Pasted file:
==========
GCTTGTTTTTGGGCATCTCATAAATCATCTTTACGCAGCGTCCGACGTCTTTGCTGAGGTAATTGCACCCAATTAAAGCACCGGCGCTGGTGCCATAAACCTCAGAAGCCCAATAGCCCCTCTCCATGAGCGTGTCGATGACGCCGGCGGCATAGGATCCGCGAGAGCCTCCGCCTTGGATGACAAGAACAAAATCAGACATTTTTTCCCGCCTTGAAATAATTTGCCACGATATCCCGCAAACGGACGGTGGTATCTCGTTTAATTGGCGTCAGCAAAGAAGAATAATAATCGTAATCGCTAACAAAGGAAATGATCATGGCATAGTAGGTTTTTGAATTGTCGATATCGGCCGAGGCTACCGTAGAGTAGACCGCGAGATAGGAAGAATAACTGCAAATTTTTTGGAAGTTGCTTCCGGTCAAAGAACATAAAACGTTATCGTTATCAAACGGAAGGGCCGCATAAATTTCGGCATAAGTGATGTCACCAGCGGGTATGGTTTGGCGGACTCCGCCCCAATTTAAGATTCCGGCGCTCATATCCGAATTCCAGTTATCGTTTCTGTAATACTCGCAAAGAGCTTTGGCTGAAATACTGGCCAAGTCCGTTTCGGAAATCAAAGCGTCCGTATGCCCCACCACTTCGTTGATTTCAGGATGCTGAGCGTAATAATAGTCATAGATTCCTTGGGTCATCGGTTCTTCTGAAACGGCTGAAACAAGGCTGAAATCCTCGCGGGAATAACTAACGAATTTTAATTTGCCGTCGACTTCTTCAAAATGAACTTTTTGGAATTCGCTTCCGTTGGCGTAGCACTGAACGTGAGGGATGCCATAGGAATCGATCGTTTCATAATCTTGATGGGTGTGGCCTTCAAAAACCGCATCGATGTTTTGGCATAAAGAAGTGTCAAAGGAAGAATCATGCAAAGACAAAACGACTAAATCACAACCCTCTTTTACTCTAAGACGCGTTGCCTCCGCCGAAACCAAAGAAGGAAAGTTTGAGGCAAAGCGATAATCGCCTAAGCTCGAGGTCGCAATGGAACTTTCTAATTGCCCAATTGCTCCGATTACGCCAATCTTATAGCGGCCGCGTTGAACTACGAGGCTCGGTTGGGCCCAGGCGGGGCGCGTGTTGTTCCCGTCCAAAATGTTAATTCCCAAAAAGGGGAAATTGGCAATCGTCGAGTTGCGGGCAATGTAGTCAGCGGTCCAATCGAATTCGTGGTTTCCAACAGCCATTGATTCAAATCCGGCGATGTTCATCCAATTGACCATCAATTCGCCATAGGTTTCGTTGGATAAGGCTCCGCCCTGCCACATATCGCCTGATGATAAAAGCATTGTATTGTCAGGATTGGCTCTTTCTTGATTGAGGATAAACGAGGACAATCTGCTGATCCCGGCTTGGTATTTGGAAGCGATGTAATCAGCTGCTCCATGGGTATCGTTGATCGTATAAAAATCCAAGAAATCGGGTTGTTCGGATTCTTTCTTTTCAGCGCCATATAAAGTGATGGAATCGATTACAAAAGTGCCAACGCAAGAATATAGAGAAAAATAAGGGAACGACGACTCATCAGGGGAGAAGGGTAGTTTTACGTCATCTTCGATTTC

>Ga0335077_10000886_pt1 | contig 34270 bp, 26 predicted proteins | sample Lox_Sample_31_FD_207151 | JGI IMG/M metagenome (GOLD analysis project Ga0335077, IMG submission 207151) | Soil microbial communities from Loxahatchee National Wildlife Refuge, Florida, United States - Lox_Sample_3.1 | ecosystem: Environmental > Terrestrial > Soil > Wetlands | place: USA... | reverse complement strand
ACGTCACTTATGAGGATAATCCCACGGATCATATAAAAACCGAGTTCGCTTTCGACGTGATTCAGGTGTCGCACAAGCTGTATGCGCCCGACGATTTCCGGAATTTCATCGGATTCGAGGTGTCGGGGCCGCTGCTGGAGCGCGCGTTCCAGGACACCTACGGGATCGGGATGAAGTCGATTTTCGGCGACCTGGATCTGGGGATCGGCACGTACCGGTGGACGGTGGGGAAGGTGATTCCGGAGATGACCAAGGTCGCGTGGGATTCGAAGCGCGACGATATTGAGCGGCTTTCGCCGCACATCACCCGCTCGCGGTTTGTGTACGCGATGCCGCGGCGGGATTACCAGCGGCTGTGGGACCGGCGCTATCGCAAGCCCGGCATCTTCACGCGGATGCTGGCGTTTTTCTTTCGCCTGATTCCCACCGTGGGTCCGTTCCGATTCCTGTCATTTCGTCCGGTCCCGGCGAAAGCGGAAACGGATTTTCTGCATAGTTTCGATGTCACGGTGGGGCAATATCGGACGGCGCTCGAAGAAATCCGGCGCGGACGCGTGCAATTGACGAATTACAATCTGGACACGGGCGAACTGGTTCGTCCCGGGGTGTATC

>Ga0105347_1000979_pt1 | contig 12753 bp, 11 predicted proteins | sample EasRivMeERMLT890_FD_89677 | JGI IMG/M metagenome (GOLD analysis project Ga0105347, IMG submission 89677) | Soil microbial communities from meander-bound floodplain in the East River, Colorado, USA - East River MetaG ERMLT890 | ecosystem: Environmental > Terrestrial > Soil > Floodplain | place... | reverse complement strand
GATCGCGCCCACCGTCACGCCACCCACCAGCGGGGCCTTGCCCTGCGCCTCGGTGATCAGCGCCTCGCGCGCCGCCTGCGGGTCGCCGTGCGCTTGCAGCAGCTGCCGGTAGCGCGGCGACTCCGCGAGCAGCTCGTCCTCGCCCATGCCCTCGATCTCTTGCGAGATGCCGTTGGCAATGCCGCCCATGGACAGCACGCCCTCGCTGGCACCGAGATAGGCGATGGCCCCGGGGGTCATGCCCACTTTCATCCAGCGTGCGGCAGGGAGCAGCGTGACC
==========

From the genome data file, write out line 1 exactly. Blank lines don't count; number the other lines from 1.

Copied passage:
GCTTGTTTTTGGGCATCTCATAAATCATCTTTACGCAGCGTCCGACGTCTTTGCTGAGGTAATTGCACCCAATTAAAGCACCGGCGCTGGTGCCATAAACCTCAGAAGCCCAATAGCCCCTCTCCATGAGCGTGTCGATGACGCCGGCGGCATAGGATCCGCGAGAGCCTCCGCCTTGGATGACAAGAACAAAATCAGACATTTTTTCCCGCCTTGAAATAATTTGCCACGATATCCCGCAAACGGACGGTGGTATCTCGTTTAATTGGCGTCAGCAAAGAAGAATAATAATCGTAATCGCTAACAAAGGAAATGATCATGGCATAGTAGGTTTTTGAATTGTCGATATCGGCCGAGGCTACCGTAGAGTAGACCGCGAGATAGGAAGAATAACTGCAAATTTTTTGGAAGTTGCTTCCGGTCAAAGAACATAAAACGTTATCGTTATCAAACGGAAGGGCCGCATAAATTTCGGCATAAGTGATGTCACCAGCGGGTATGGTTTGGCGGACTCCGCCCCAATTTAAGATTCCGGCGCTCATATCCGAATTCCAGTTATCGTTTCTGTAATACTCGCAAAGAGCTTTGGCTGAAATACTGGCCAAGTCCGTTTCGGAAATCAAAGCGTCCGTATGCCCCACCACTTCGTTGATTTCAGGATGCTGAGCGTAATAATAGTCATAGATTCCTTGGGTCATCGGTTCTTCTGAAACGGCTGAAACAAGGCTGAAATCCTCGCGGGAATAACTAACGAATTTTAATTTGCCGTCGACTTCTTCAAAATGAACTTTTTGGAATTCGCTTCCGTTGGCGTAGCACTGAACGTGAGGGATGCCATAGGAATCGATCGTTTCATAATCTTGATGGGTGTGGCCTTCAAAAACCGCATCGATGTTTTGGCATAAAGAAGTGTCAAAGGAAGAATCATGCAAAGACAAAACGACTAAATCACAACCCTCTTTTACTCTAAGACGCGTTGCCTCCGCCGAAACCAAAGAAGGAAAGTTTGAGGCAAAGCGATAATCGCCTAAGCTCGAGGTCGCAATGGAACTTTCTAATTGCCCAATTGCTCCGATTACGCCAATCTTATAGCGGCCGCGTTGAACTACGAGGCTCGGTTGGGCCCAGGCGGGGCGCGTGTTGTTCCCGTCCAAAATGTTAATTCCCAAAAAGGGGAAATTGGCAATCGTCGAGTTGCGGGCAATGTAGTCAGCGGTCCAATCGAATTCGTGGTTTCCAACAGCCATTGATTCAAATCCGGCGATGTTCATCCAATTGACCATCAATTCGCCATAGGTTTCGTTGGATAAGGCTCCGCCCTGCCACATATCGCCTGATGATAAAAGCATTGTATTGTCAGGATTGGCTCTTTCTTGATTGAGGATAAACGAGGACAATCTGCTGATCCCGGCTTGGTATTTGGAAGCGATGTAATCAGCTGCTCCATGGGTATCGTTGATCGTATAAAAATCCAAGAAATCGGGTTGTTCGGATTCTTTCTTTTCAGCGCCATATAAAGTGATGGAATCGATTACAAAAGTGCCAACGCAAGAATATAGAGAAAAATAAGGGAACGACGACTCATCAGGGGAGAAGGGTAGTTTTACGTCATCTTCGATTTC